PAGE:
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Can Fark's anti-misogyny policy work?

The Internet still has a "problem with women"


Mary Elizabeth Williams
August 21, 2014 6:34PM (UTC)

In a hopeful gesture toward making the Internet a somewhat less depressing place, the news and community site Fark.com announced this week that it's "Adding misogyny to Fark moderator guidelines." Good luck, Fark. You're going to need it.

In his message to users, founder Drew Curtis explained, "Adam Savage once described to me the problem this way: if the Internet was a dude, we'd all agree that dude has a serious problem with women." And he added, sadly but truthfully, "This represents enough of a departure from pretty much how every other large internet community operates that I figure an announcement is necessary." Unacceptable behavior will include "rape jokes, calling women as a group 'whores' or 'sluts' or similar demeaning terminology, [and] jokes suggesting that a woman who suffered a crime was somehow asking for it." Doesn't seem like too much to ask for from one's online terrain, does it? But it says plenty about the day-to-day hatred and hostility that women endure online that a site that's been around for 15 years is only now addressing misogyny – and that tackling it at all is indeed a "departure." And, of course, it has also spawned plenty of evidence of why we still need to talk about the misogyny problem.

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The Washington Post, calling the move "a sweeping, and controversial, statement on Internet culture," points out that the announcement has already been met with plenty of inevitable complaining on Fark about censorship, special treatment and Orwellian scenarios. Writing in the Telegraph, Dr. Brooke Magnanti meanwhile asked whether Fark was conflating sexism with true misogyny, and fretted that "I am forced to ask, will women who make terrible comments about other women be pulled up for misogyny under the new policy? Or just men?" Considering that users don't even have to identify their genders, and that the  policy seems to clearly understand that it's about behavior and not the sex of the person posting, why is anybody "forced to ask" what seems pretty obvious? And one of the popular responses on Fark itself was the question "What about man-on-man prison rape jokes. Those are still cool, right?" because, what about the men, right? The answer, by the way, was "Rape jokes in general are out now."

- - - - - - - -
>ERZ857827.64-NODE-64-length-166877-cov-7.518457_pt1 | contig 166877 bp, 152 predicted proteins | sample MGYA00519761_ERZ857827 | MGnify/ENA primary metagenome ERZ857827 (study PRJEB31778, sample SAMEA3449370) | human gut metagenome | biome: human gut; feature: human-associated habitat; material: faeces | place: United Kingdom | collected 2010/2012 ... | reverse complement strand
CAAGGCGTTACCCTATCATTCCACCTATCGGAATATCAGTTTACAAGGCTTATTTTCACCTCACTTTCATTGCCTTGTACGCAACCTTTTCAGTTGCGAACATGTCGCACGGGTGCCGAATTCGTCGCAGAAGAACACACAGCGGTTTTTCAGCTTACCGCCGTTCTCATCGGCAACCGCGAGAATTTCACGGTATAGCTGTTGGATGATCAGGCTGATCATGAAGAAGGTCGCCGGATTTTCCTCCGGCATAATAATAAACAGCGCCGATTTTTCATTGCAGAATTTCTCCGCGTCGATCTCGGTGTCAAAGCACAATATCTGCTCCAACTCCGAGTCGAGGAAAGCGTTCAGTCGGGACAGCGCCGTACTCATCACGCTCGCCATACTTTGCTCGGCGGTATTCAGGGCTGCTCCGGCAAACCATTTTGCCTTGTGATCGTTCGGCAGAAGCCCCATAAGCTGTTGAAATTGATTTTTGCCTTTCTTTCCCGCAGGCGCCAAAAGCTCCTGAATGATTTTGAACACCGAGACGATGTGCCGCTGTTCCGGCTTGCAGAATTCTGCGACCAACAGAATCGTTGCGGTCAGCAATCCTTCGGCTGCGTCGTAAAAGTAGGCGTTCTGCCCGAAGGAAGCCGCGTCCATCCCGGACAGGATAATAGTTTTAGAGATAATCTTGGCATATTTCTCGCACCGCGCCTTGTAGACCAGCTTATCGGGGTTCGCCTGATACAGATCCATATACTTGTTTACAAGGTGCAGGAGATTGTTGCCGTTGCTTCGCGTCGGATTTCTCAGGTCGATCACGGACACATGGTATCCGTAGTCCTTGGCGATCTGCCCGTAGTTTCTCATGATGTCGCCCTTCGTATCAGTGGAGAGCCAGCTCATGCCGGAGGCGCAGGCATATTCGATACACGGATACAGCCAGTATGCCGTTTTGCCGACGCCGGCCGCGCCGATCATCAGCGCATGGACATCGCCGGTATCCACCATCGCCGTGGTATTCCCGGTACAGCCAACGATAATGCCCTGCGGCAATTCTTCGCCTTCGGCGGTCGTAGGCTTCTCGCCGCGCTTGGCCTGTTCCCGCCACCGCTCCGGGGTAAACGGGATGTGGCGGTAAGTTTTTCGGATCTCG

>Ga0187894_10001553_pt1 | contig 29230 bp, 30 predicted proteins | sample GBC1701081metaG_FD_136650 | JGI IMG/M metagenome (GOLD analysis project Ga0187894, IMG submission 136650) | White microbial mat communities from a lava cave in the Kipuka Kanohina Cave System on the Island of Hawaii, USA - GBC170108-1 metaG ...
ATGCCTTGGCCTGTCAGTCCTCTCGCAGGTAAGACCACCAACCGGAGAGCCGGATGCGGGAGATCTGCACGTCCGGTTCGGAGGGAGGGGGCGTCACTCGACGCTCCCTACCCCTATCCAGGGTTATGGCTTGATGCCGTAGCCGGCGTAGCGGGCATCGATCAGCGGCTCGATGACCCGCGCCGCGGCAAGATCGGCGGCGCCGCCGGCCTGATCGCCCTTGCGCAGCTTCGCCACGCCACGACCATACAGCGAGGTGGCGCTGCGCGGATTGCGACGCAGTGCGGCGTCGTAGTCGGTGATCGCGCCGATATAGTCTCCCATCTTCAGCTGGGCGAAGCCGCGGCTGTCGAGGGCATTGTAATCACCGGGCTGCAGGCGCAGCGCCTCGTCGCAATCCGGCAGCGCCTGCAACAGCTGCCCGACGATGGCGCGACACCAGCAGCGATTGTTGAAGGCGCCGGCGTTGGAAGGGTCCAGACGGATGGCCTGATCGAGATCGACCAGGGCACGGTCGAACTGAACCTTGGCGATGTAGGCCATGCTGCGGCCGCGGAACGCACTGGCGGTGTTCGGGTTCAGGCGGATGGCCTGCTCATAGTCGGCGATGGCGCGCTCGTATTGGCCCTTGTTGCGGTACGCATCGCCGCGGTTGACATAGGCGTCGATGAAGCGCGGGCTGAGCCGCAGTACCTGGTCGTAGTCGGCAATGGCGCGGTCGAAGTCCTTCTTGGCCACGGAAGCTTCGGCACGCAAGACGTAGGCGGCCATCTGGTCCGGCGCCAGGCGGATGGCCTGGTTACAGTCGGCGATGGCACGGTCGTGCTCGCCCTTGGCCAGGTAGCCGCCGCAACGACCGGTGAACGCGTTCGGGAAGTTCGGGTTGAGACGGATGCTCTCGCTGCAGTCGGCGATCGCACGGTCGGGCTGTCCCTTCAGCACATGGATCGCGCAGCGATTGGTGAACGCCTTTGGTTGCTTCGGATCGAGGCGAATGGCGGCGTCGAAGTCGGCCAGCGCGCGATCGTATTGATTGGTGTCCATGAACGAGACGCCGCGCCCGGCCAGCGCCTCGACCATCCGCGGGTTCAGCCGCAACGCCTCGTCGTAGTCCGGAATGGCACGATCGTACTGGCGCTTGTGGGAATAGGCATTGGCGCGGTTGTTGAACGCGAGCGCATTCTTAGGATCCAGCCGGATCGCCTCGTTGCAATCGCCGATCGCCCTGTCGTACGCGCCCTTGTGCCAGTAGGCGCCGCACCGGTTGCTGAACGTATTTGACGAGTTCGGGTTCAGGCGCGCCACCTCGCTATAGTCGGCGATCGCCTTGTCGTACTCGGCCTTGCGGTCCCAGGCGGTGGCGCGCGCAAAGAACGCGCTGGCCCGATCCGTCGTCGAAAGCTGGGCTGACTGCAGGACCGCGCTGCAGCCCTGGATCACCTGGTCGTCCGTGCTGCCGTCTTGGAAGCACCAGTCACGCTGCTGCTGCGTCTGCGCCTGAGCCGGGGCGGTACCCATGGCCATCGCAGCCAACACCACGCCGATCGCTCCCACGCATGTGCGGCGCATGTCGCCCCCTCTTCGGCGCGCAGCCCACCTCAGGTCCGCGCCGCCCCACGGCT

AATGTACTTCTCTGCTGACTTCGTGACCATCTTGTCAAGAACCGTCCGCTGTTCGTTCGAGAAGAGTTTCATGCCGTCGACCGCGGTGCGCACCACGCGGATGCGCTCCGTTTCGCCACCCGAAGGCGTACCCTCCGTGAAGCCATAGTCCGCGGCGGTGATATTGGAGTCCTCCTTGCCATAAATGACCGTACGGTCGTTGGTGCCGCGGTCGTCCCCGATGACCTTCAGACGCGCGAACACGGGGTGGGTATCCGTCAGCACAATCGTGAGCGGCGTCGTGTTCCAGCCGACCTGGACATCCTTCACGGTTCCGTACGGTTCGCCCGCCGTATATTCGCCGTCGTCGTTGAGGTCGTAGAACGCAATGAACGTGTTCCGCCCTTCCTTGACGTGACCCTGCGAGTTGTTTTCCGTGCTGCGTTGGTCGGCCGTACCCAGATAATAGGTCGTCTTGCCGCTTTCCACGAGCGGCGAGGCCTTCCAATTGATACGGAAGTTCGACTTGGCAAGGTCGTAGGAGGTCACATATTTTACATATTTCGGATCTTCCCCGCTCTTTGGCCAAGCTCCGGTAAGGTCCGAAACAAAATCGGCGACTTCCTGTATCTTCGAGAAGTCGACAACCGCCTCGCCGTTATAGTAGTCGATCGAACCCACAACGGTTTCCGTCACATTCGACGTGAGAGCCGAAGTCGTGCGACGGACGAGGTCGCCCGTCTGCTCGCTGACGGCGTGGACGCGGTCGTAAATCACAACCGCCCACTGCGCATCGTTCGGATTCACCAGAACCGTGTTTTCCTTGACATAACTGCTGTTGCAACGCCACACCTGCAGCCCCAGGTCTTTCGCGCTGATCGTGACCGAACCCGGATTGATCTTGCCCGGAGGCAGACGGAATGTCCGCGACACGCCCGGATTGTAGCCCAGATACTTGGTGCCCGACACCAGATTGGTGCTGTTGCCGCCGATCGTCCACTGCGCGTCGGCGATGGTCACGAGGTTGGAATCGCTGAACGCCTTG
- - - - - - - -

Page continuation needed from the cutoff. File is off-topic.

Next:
Let's look at the world we live in online right now. Headlines just this week suggest that Facebook still doesn't seem to have its act together regarding its rape culture problem. Earlier this month, the Guardian published a candid essay on "the online abuse that follows any article on women’s issues," and its moderators' frustrations in dealing with it, while Jezebel went public with its own problems of users posting violent rape gifs in the comments. And Reddit's been known to be downright encouraging of its misogynist trolls. That's why this is not about satire, or freedom of speech, or even a little sexist joshing around. It's about the violent, intimidating and disturbing stuff that women deal with on a regular basis online, just for being women.

So will Fark's gambit actually work, especially on a site that's overwhelmingly male? The moderators are definitely going to have their hands full. But you know how you don't change the world? You know how you don't make it a less horrible place for half of human existence? By saying, meh, that's just Internet culture, and not digging in and trying to change the tone. I do not envy the Fark moderators for one moment. But as Australian Army chief Lt. Gen. David Morrison said last year when addressing military sexual abuse, "The standard you walk past is the standard you accept." You can't just shrug and say it's impossible or that it's an infringement on some jackass's right to be terrible. And it's a hopeful sign that plenty of Fark commenters have expressed their support for the move. Now, as one asks, "If you guys can actually do something about some of the seriously rampant racists around on Fark, that'd be great."


Mary Elizabeth Williams

Mary Elizabeth Williams is a staff writer for Salon and the author of "A Series of Catastrophes & Miracles."

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